A Louisiana police officer who shot at a civilian in August, claiming the man had fired his gun first, was fired from the department Thursday. The termination came following an administrative investigation into the incident involving former officer Yuseff Hamadeh who shot at Raheem Howard, an African-American man, during a traffic stop Aug. 7.

Howard had been stopped by Hamadeh because he was missing a license plate, but he fled the scene. Hamadeh chased him down through the neighborhood, finally cornering him inside a resident’s house and firing a shot at him. No one was injured in the incident.

Hamadeh, who served the Street Crimes Unit of Baton Rouge Police Department (BRPD) for the past two years, was placed on paid leave while the department conducted an internal investigation into the incident. Soon after, he was placed on restricted duty till he was fired.

The criminal investigation into the shooting was turned over to East Baton Rouge District Attorney's Office. On Thursday, president of the Baton Rouge Police Union expressed his disappointment at Hamadeh’s departure in a statement.

“The members of Baton Rouge Union of Police are disappointed in the decision rendered relative to the Administrative Investigation of Officer Yuseff Hamadeh. Our members are further disappointed that political pressure continues to play such a substantial role in their careers.”

“To be clear, our Union has always and will always stand for accountability and the highest standards for our Officers. Facts, not special interests, should be the determining factor. The fact that our Officers are leaving at an alarming rate should not be a surprise to those paying attention.”

After Hamadeh claimed he returned fire because Howard fired first, the latter was arrested. While being taken into police custody, Howard defended himself, saying he was not armed at the time of the shooting and that he did not fire his gun at the former officer.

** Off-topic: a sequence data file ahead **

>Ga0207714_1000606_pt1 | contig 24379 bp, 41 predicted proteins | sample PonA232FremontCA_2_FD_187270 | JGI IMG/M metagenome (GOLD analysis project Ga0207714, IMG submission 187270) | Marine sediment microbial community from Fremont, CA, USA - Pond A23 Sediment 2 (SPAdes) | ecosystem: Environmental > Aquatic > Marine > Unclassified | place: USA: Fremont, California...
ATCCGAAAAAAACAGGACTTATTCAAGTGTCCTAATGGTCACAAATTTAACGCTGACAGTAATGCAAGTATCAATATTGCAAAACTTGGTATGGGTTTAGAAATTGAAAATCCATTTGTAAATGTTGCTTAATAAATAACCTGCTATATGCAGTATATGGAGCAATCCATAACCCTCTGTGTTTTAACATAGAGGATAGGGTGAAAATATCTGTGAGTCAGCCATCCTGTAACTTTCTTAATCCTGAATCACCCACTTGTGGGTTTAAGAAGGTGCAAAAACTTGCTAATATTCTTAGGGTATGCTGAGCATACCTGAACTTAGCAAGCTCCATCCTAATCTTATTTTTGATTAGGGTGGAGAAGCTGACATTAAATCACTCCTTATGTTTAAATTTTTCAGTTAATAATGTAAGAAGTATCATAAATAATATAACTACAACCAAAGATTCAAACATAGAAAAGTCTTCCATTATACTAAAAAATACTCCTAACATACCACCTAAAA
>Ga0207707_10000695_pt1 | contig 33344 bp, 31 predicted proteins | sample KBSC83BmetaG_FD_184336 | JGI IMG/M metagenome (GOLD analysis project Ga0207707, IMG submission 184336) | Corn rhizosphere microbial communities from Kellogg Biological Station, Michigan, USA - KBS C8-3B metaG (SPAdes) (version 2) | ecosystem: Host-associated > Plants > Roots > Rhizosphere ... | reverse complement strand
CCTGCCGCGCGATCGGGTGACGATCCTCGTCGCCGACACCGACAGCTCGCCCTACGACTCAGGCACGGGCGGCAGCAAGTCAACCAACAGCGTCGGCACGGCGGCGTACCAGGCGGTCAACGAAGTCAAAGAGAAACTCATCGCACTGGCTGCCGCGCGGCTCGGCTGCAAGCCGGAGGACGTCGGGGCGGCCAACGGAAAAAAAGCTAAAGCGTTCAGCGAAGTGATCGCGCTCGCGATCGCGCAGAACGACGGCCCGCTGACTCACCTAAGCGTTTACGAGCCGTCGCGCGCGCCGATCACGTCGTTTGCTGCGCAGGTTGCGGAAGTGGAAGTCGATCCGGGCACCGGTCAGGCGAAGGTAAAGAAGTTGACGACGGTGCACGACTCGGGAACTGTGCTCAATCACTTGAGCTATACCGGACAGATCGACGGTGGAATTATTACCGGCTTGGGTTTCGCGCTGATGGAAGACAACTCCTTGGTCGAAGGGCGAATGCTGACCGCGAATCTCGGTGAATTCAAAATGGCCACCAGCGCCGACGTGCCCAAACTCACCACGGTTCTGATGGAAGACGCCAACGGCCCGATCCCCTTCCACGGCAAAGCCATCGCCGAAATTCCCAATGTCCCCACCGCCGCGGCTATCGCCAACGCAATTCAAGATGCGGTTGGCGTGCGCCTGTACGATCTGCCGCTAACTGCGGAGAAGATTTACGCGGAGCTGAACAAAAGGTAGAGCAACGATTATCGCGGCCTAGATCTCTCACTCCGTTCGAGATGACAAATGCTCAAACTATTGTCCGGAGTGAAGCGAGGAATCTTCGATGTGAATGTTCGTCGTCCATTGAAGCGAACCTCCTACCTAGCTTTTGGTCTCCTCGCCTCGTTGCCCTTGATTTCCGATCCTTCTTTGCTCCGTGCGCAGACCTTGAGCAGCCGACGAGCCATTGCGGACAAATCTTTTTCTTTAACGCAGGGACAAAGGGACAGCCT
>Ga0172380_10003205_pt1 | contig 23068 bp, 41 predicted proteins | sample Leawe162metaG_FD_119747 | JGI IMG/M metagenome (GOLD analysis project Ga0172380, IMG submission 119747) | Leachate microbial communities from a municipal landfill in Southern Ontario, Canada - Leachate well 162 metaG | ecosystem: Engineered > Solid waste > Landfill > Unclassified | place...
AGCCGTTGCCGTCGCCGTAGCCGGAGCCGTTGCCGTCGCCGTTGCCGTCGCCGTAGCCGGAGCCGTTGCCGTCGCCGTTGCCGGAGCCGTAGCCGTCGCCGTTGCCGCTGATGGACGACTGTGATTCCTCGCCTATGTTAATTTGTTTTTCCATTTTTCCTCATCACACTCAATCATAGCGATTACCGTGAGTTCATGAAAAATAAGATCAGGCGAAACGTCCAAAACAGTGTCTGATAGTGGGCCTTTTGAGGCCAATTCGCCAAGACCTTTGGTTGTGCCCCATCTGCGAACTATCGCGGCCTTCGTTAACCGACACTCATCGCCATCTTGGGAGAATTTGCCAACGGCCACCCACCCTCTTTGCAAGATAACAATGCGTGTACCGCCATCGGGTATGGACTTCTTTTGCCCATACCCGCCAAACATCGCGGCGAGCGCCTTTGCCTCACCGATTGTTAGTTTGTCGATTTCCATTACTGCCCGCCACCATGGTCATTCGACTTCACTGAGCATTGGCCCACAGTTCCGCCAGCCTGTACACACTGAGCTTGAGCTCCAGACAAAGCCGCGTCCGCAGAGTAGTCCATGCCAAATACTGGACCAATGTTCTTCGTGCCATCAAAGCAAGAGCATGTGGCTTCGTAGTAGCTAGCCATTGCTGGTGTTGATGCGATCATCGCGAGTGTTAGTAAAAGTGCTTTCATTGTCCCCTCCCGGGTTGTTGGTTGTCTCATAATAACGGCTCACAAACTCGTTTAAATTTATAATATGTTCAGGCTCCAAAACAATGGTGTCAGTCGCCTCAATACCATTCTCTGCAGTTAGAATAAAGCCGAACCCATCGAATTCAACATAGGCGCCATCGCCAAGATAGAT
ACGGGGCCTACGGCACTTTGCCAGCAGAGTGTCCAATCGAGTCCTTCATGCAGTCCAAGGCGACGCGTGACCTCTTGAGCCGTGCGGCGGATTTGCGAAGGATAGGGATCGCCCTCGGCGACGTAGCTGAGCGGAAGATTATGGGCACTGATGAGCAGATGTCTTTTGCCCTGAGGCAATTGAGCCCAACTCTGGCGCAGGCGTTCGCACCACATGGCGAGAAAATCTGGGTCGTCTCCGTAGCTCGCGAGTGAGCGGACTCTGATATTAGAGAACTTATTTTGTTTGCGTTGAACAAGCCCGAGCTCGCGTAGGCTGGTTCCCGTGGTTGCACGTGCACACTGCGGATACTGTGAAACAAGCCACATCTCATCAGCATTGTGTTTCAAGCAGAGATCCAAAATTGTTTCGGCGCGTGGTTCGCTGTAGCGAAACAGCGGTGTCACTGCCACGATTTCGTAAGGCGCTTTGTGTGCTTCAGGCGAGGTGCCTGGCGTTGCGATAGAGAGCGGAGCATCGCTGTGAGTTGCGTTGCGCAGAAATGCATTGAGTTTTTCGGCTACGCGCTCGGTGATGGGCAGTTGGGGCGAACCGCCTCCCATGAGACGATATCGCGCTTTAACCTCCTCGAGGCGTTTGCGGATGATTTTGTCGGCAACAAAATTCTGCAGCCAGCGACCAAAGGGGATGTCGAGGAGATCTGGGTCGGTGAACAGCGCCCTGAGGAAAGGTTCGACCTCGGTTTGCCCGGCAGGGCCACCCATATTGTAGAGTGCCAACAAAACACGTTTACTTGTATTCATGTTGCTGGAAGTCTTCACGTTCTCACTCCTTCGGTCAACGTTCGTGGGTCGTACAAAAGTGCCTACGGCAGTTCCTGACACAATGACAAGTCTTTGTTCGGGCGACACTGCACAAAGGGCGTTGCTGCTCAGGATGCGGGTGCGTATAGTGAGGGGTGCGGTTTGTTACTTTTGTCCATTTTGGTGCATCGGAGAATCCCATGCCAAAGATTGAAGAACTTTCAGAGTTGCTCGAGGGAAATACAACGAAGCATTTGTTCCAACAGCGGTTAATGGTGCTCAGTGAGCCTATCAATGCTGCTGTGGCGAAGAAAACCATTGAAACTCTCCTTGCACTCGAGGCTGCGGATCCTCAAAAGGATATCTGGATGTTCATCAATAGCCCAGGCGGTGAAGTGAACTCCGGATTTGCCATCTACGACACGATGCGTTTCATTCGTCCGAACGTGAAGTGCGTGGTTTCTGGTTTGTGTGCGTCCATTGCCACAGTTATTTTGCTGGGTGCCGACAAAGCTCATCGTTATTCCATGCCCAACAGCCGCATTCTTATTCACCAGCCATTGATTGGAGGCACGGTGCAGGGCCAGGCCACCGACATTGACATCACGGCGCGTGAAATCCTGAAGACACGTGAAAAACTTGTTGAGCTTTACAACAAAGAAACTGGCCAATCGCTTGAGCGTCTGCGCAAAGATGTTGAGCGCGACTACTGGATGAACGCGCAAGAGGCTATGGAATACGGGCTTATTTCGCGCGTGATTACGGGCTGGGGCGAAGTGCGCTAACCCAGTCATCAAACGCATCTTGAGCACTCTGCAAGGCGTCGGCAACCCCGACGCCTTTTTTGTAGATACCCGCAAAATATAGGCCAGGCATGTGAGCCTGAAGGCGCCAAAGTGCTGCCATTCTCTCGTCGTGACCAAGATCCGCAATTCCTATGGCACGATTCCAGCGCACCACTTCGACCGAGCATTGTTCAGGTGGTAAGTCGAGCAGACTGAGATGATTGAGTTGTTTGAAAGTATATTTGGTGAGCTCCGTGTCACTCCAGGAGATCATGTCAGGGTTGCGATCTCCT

During the investigation into the shooting, the police department found that Hamadeh’s body cam was off during the incident, as well as his front-facing dash cam. In addition, his rear dash cam was facing downward. It is against the BRPD’s policy for on-duty officers not to activate their body camera during both traffic stops and chases.

The rear-view camera did record the audio of the incident, where only a single gunshot could be heard, which was later determined to be from Hamadeh’s gun. Investigators also failed to find the weapon the former officer claimed Howard was carrying at the time, ABC-affiliate WBRZ reported.

Also, of the multiple witnesses from the scene who were interviewed as part of the investigation, not a single one backed up Hamadeh's claim of two shots having been fired. In light of all the evidence, East Baton Rouge Parish District Attorney’s Office said all charges against Howard would be dropped.

According to the Advocate, after Hamadeh was fired, Howard's attorney, Ronald Haley Jr. said: “I am pleased with the results of, at least the initial investigation. This is only the next step for justice in this case. ... We want to see criminal prosecution in here. We are going to demand that degree of justice."

The former officer’s lawyer, Ashton “Tommy” Dewey said he was “disappointed by the result” and that his client planned to appeal the termination with the Municipal Fire and Police Civil Service Board, CBS-affiliate WAFB reported.

The Baton Rouge police officer who shot at a civilian in August, claiming that the man had shot his gun first, was fired from the department. In this photo, a New York City police officer stands in Times Square in New York City, Aug. 12, 2013. Getty Images/ Spencer Platt